Tag: Great Pacific Garbage Patch

Kareiva: Marine Pollution and a World of Waste

I was just revising the “marine chapter” for a textbook I have coauthored, and looking at reviews from professors who had taught a conservation course using our first edition. We were criticized for making marine conservation too much about fishing and marine protected areas, while neglecting ocean pollution as a big deal, and probably the greatest threat to our oceans.

It turns out these critics were right.

For much of human history the ocean has been viewed as a place to dispose of waste where it would be so diluted that it does no harm. We now know better.

Dead zones, floating mats of plastics, and toxic chemical residues in marine fish tissue are striking evidence that human waste and by-products could be every bit as much of a threat to our oceans as over-fishing.

Dead zones now affect more than 400 systems, and cover vast areas of the ocean — more than 475,000 square kilometers. Plastic debris in the oceans is now so common it is hard to find a beach without washed up plastics. This plastic is much more than a matter of aesthetics; all sea turtles, 45% of marine mammals, and 21% of seabird species are harmed by plastic.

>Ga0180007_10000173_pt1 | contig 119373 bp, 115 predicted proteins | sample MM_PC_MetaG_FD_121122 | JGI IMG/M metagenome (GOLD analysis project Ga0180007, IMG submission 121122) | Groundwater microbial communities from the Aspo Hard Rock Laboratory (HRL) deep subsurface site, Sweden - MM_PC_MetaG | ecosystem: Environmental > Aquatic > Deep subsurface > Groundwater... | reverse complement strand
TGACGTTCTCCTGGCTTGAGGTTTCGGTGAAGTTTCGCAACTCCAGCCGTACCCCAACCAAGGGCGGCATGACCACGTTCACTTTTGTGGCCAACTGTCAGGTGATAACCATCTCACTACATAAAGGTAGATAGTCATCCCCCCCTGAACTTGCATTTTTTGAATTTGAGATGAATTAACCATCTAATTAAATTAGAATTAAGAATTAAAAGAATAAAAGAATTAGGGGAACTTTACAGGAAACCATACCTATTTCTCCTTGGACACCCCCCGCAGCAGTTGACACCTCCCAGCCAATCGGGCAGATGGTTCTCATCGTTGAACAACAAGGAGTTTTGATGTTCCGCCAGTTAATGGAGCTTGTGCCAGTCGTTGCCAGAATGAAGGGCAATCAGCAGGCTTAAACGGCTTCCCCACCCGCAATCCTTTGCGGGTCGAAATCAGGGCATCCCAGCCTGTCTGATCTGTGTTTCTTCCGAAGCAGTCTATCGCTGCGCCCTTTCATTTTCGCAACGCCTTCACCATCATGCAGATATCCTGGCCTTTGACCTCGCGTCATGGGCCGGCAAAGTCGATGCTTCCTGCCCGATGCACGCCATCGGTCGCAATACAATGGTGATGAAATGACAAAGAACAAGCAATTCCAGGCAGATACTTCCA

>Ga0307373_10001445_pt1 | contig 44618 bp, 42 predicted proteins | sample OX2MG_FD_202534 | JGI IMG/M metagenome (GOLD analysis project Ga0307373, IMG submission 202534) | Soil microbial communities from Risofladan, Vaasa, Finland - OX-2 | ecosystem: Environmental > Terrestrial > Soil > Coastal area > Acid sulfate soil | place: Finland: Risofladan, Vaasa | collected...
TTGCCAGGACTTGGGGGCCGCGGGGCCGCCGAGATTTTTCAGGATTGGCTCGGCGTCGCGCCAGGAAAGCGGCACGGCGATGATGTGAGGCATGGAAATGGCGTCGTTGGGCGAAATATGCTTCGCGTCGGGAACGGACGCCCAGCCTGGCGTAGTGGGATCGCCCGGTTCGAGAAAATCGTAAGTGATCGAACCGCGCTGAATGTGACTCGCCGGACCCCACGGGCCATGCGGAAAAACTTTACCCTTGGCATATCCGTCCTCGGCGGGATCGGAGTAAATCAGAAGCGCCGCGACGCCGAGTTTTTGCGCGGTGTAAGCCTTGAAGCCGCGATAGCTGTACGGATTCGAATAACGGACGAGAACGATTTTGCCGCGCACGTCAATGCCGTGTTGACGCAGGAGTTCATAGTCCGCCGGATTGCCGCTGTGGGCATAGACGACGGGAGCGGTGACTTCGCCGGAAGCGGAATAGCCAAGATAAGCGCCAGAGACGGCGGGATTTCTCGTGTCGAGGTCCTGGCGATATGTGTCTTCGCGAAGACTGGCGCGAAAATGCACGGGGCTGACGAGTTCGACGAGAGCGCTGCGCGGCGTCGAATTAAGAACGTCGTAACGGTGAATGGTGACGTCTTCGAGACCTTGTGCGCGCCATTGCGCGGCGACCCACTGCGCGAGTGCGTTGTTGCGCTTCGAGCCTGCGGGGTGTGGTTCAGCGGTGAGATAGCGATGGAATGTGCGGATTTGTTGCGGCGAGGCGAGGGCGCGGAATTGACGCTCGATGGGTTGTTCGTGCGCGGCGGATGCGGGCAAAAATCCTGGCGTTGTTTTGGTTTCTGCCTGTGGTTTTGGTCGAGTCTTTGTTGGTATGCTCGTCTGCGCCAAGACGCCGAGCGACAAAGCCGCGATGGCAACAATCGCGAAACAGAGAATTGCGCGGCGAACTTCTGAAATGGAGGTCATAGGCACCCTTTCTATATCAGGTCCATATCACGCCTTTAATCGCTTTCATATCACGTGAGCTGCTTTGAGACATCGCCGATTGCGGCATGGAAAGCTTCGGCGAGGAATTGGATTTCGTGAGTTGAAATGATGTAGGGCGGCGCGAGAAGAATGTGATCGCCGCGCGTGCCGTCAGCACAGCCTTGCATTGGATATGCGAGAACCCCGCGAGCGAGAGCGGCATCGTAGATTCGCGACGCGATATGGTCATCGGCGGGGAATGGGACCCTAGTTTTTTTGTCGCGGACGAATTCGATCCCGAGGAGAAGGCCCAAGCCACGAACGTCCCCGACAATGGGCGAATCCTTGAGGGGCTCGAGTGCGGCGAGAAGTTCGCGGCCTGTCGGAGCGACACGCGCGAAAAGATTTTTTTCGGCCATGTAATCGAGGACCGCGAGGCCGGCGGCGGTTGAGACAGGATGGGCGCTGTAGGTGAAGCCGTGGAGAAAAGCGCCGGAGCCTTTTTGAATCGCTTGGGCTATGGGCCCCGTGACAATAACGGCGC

The sheer volume of human waste products and the fact that most people live along coasts means that there will be no simple, single measure that can address marine pollution.

Take something as specific as cigarette butts — over 4.5 trillion cigarette butts are discarded annually, and researchers have observed a 96-hour mortality effect (measured as LC-50) in larval topsmelt (a Pacific ocean silverside) at a dilution of one cigarette butt per liter of water. Latte-drinking enthusiasts in my hometown of Seattle have given rise to elevated caffeine concentrations in Puget Sound, which are known to cause chemical stress in mussels and other marine invertebrates.

So what are we to do?

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